Disclosure: Nothing to disclose.

Additional Contributors

J Andy Sullivan, MD Clinical Professor of Pediatric Orthopedics, Department of Orthopedic Surgery, University of Oklahoma College of Medicine

J Andy Sullivan, MD is a member of the following medical societies: American Academy of Orthopaedic Surgeons, American Medical Association, Oklahoma State Medical Association, Pediatric Orthopaedic Society of North America

Disclosure: Nothing to disclose.

Acknowledgements

Andrew K Chang, MD Associate Professor, Department of Emergency Medicine, Albert Einstein College of Medicine, Montefiore Medical Center

Andrew K Chang, MD is a member of the following medical societies: American Academy of Emergency Medicine, American Academy of Neurology, American College of Emergency Physicians, and Society for Academic Emergency Medicine

Disclosure: Nothing to disclose.

Thomas M DeBerardino, MD Associate Professor, Department of Orthopedic Surgery, Consulting Surgeon, Sports Medicine, Arthroscopy and Reconstruction of the Knee, Hip and Shoulder, Team Physician, Orthopedic Consultant to UConn Department of Athletics, University of Connecticut Health Center

Thomas M DeBerardino, MD is a member of the following medical societies: American Academy of Orthopaedic Surgeons, American Orthopaedic Association, and American Orthopaedic Society for Sports Medicine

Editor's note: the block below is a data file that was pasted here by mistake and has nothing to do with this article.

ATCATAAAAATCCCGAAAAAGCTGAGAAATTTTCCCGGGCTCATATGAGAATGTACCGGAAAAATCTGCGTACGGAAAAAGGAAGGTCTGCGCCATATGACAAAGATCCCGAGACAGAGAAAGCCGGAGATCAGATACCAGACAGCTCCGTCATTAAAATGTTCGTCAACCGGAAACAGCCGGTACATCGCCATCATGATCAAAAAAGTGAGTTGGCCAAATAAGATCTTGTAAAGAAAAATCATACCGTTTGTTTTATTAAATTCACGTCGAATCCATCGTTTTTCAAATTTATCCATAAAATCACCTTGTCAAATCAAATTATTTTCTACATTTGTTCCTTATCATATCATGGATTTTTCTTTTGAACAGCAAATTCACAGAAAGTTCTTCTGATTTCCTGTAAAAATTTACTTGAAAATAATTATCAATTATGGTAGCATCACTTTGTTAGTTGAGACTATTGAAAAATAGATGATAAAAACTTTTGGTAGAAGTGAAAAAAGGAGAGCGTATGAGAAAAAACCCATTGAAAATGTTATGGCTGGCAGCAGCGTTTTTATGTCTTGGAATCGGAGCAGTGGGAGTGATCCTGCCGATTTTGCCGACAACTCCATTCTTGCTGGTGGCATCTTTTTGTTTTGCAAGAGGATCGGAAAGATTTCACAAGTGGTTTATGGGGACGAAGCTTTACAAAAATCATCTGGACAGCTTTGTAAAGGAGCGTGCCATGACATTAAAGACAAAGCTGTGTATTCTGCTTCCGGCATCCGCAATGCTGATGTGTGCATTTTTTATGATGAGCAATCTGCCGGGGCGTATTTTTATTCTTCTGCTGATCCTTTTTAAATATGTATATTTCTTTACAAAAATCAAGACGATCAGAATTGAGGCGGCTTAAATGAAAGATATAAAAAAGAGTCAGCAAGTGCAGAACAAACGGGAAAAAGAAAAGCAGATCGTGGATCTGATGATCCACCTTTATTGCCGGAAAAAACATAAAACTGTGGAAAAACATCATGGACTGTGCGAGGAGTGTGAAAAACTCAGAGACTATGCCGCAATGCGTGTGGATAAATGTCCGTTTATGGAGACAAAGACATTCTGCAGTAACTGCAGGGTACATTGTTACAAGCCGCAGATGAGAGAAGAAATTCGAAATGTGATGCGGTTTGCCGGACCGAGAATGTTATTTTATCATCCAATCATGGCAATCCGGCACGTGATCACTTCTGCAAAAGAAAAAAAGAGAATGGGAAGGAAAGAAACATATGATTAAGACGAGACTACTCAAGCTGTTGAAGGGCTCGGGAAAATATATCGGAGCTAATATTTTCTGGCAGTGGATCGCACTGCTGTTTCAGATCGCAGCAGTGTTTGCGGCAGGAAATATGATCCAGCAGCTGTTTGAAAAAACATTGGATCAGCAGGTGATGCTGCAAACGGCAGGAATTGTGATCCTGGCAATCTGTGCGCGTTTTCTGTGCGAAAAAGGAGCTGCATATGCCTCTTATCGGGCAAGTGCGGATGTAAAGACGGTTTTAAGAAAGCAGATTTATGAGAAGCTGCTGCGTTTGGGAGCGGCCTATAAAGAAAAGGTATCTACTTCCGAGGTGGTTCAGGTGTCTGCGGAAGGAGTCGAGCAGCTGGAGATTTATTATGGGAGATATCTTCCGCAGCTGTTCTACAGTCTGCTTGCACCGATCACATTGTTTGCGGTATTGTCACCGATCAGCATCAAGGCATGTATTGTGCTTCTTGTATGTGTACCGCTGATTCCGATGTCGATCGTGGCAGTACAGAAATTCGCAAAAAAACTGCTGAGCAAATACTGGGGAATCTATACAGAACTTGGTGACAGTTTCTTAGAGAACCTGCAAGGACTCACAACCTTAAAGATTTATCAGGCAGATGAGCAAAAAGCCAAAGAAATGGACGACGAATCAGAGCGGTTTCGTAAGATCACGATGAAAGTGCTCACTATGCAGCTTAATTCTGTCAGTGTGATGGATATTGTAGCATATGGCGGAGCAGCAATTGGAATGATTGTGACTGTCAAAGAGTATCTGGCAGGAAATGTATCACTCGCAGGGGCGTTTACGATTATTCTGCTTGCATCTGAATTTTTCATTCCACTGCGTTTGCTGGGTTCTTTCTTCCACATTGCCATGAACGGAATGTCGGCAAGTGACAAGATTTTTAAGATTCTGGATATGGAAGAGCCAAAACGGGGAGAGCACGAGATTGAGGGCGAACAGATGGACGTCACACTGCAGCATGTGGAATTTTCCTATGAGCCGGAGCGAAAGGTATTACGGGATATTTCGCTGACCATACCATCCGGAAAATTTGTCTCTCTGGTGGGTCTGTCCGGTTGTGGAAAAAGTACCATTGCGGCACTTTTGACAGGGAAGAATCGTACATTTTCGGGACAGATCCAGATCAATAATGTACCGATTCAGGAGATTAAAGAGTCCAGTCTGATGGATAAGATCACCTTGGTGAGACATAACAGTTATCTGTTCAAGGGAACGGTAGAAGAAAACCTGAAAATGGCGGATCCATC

Disclosure: Arthrex, Inc. Grant/research funds Other; Arthrex, Inc. Consulting fee Speaking and teaching; Genzyme Biosurgery. Inc. Grant/research funds Other; Musculoskeletal Transplant Foundation Grant/research funds Other; Histogenics Grant/research funds None

Janos P Ertl, MD Assistant Professor, Department of Orthopedic Surgery, Indiana University School of Medicine; Chief of Orthopedic Surgery, Wishard Hospital

Janos P Ertl, MD is a member of the following medical societies: American Academy of Orthopaedic Surgeons, American Orthopaedic Association, Hungarian Medical Association of America, and Sierra Sacramento Valley Medical Society

Disclosure: Nothing to disclose.

Gyorgy Kovacs, MD Consulting Surgeon, Department of Orthopedic Surgery, GOC Clinic

Disclosure: Nothing to disclose.